Moscow picked to host 2014 3×3 basketball world championships

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We’re all getting a little closer to the dream of seeing 3-on-3 basketball in the Olympics – possibly as soon as Rio in 2016 – so the sport’s governing body, FIBA, announced Tuesday that they’ve picked Moscow to host the 2014 world championships.

“We support FIBA’s efforts to make 3×3 an Olympic discipline,” Russian Sports Minister Vitaly Mutko said regarding the announcement.

Moscow was apparently picked due to the country’s rich basketball tradition according to FIBA Secretary General and IOC member Patrick Baumann, who forgot the sport was created in the States (admittedly by a Canadian with a losing career record) and that the NBA is kind of a big deal here. Maybe Rucker Park was unavailable.

The half-court event will be a five-day tournament next June, when FIBA will bring in 24 men’s teams and 24 women’s teams from around the world. Serbia won the men’s championship last year in Athens, the U.S. took home the women’s gold, and France earned the title in the mixed team event.

Here’s a highlight of the men’s 2012 gold medal game:

WATCH LIVE: World Cup men’s downhill – 1:30 p.m. ET

Aksel Lund Svindal
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Before missing the downhill World Cup last year due to injury, Aksel Lund Svindal of Norway won the title in 2012-13 and 2013-14. Today, he may become just the eighth man to win this World Cup title at least three times, but he faces competition from countryman Kjetil Jansrud, who won last year’s title in Svindal’s absence.

The World Cup men’s  downhill at Lake Louise is streaming today at 1:30 p.m. ET on NBC Sports Live Extra.

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Hanyu, Miyahara into Grand Prix Final with wins at NHK Trophy

Yuzuru Hanyu
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Yuzuru Hanyu won the NHK Trophy in front of a home crowd in Japan in spectacular fashion – setting three world records – and qualified for the Grand Prix Final in the process.

He followed up his short program world record with a record setting free skate of 216.07 and a combined overall score record of 322.40.

China’s Boyang Jin finished second overall followed by Japan’s Takahito Mura. The U.S. Grant Hochstein finished fourth after an eighth-place finish in the short program.

Though the results are still unofficial, the men’s field in Barcelona will likely include no U.S. men, a streak that has continued since 2012. Max Aaron is eighth in the standings, but would be invited if he finished seventh overall. More on that the qualifying process here.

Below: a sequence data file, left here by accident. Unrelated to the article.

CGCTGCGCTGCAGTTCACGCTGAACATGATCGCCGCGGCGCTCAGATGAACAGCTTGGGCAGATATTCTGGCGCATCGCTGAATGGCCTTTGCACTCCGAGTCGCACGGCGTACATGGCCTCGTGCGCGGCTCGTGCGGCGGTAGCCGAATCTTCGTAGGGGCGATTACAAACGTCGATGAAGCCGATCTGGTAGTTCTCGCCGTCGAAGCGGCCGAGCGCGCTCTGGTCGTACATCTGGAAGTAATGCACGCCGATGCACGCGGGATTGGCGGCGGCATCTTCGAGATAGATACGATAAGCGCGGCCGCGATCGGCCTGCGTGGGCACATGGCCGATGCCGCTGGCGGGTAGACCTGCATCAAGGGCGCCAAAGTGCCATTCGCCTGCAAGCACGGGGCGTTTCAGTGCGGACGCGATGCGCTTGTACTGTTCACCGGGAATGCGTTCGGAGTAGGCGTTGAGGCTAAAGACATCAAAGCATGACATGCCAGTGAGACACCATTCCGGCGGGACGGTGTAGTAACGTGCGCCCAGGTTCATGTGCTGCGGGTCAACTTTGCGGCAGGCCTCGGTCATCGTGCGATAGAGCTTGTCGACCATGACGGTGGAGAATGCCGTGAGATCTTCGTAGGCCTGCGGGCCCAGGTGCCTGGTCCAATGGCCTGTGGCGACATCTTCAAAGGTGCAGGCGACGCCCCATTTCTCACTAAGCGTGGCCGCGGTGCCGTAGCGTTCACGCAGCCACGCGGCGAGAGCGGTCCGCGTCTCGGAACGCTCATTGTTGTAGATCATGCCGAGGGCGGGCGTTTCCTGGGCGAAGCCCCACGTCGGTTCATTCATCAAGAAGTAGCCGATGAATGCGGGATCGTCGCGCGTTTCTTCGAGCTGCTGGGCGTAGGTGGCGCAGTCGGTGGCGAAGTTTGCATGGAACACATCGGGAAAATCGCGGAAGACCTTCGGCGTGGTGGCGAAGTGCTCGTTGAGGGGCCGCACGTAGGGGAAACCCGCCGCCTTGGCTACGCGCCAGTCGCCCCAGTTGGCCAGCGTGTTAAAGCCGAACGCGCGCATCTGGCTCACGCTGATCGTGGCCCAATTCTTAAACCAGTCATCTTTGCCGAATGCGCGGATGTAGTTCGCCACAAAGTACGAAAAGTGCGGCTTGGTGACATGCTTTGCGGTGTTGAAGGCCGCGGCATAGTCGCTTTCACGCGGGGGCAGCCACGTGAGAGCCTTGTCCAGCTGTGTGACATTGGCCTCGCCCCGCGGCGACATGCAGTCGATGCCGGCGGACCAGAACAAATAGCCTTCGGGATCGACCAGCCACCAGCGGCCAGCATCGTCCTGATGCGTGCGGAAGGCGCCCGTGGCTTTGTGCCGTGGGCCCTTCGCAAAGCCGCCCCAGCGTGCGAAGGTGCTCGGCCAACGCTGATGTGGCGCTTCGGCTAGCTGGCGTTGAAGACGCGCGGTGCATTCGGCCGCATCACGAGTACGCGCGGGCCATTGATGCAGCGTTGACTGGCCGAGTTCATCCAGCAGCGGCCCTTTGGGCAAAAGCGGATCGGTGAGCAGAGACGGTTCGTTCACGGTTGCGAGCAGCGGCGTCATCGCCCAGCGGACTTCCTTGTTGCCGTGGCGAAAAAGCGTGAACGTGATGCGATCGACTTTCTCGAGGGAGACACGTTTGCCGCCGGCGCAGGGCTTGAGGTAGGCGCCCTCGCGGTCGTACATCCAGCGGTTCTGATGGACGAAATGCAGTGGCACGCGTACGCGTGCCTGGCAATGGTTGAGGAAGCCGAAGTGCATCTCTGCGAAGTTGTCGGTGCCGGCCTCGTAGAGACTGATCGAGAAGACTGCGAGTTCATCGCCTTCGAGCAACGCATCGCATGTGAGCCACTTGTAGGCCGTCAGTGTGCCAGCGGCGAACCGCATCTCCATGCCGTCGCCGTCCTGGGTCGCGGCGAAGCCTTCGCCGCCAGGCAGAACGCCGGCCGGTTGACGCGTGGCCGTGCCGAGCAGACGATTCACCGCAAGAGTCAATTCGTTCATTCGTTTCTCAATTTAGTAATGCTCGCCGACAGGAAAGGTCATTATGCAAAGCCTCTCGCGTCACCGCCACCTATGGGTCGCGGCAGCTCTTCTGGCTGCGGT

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Japan’s Satoko Miyahara took the ladies’ competition over the U.S.’ Courtney Hicks, who finished second in her first career Grand Prix circuit medal, and countrywoman Mao Asada, who finished third.

Ashley Wagner was fourth, the lowest place she could have to give her a berth to Barcelona. Wagner has earned a medal at every Grand Prix Final since 2012 (silver in 2012, and bronzes in 2013 and 2014).

Again, the overall standings are unofficial, but Miyahara, Asada, and Wagner should join Gracie Gold, Evgenia Medvedeva, and Elena Radionova in the Grand Prix Final.

Russia finished off the podium entirely in the ladies’ field – Alena Leonova and Anna Pogorilaya finished eitghth and ninth while Maria Artemieva finished 11th.

The last time no Russian women were on a Grand Prix podium – the final or otherwise – was in the 2012-13 season, where it happened a handful of times. Russian women have been featured on every Grand Prix circuit podium since the 2012-13 season, where they only missed out on Skate Canada, the Rostelecom Cup, the NHK Trophy, and the Grand Prix Final from that season. Names like Olympic gold medalists Adelina Sotnikova and Julia Lipnitskaya, Elizaveta Tuktamysheva, Elena Radionova, Pogorilaya, Leonova, and 2015 world junior champion Evgenia Medvedeva all contributed to that streak.

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U.S. pairs champions Alexa Scimeca and Chris Knierim earned a trip to Barcelona with a bronze medal in Japan. Leading the field in their ninth straight international win was Canadian pair Meaghan Duhamel and Eric Radford followed China’s Yu Xiaoyu and Jin Yang.